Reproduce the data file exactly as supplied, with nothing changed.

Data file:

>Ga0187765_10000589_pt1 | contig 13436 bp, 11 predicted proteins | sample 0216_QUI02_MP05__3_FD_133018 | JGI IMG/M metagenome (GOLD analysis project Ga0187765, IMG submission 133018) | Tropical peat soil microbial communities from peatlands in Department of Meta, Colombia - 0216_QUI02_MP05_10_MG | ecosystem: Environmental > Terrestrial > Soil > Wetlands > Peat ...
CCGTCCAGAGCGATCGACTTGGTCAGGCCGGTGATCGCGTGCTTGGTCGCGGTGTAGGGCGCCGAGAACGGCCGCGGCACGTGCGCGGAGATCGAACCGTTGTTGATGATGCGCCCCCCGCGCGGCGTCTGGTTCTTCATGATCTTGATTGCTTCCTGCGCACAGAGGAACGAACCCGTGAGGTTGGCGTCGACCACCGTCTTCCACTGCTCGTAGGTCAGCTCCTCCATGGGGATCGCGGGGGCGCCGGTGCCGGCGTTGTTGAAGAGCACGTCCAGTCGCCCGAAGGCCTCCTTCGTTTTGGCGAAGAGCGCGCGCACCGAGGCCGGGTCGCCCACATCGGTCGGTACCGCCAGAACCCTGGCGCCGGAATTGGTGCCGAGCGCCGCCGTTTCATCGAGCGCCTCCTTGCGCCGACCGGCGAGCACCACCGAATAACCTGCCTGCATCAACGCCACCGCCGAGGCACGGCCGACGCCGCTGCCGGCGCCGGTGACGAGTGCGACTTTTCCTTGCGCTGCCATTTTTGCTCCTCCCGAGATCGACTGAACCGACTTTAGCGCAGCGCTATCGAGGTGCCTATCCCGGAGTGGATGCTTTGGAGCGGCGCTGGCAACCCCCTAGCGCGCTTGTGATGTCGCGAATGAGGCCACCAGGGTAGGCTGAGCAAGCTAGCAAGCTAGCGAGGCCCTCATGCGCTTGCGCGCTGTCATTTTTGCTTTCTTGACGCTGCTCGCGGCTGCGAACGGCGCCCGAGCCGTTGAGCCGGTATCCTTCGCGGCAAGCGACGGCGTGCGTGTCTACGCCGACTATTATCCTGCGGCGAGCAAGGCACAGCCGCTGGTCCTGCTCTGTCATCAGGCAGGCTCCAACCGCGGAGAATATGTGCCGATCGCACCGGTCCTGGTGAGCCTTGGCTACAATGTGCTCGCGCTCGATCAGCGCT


>Ga0187765_10000589_pt1 | contig 13436 bp, 11 predicted proteins | sample 0216_QUI02_MP05__3_FD_133018 | JGI IMG/M metagenome (GOLD analysis project Ga0187765, IMG submission 133018) | Tropical peat soil microbial communities from peatlands in Department of Meta, Colombia - 0216_QUI02_MP05_10_MG | ecosystem: Environmental > Terrestrial > Soil > Wetlands > Peat ...
CCGTCCAGAGCGATCGACTTGGTCAGGCCGGTGATCGCGTGCTTGGTCGCGGTGTAGGGCGCCGAGAACGGCCGCGGCACGTGCGCGGAGATCGAACCGTTGTTGATGATGCGCCCCCCGCGCGGCGTCTGGTTCTTCATGATCTTGATTGCTTCCTGCGCACAGAGGAACGAACCCGTGAGGTTGGCGTCGACCACCGTCTTCCACTGCTCGTAGGTCAGCTCCTCCATGGGGATCGCGGGGGCGCCGGTGCCGGCGTTGTTGAAGAGCACGTCCAGTCGCCCGAAGGCCTCCTTCGTTTTGGCGAAGAGCGCGCGCACCGAGGCCGGGTCGCCCACATCGGTCGGTACCGCCAGAACCCTGGCGCCGGAATTGGTGCCGAGCGCCGCCGTTTCATCGAGCGCCTCCTTGCGCCGACCGGCGAGCACCACCGAATAACCTGCCTGCATCAACGCCACCGCCGAGGCACGGCCGACGCCGCTGCCGGCGCCGGTGACGAGTGCGACTTTTCCTTGCGCTGCCATTTTTGCTCCTCCCGAGATCGACTGAACCGACTTTAGCGCAGCGCTATCGAGGTGCCTATCCCGGAGTGGATGCTTTGGAGCGGCGCTGGCAACCCCCTAGCGCGCTTGTGATGTCGCGAATGAGGCCACCAGGGTAGGCTGAGCAAGCTAGCAAGCTAGCGAGGCCCTCATGCGCTTGCGCGCTGTCATTTTTGCTTTCTTGACGCTGCTCGCGGCTGCGAACGGCGCCCGAGCCGTTGAGCCGGTATCCTTCGCGGCAAGCGACGGCGTGCGTGTCTACGCCGACTATTATCCTGCGGCGAGCAAGGCACAGCCGCTGGTCCTGCTCTGTCATCAGGCAGGCTCCAACCGCGGAGAATATGTGCCGATCGCACCGGTCCTGGTGAGCCTTGGCTACAATGTGCTCGCGCTCGATCAGCGCT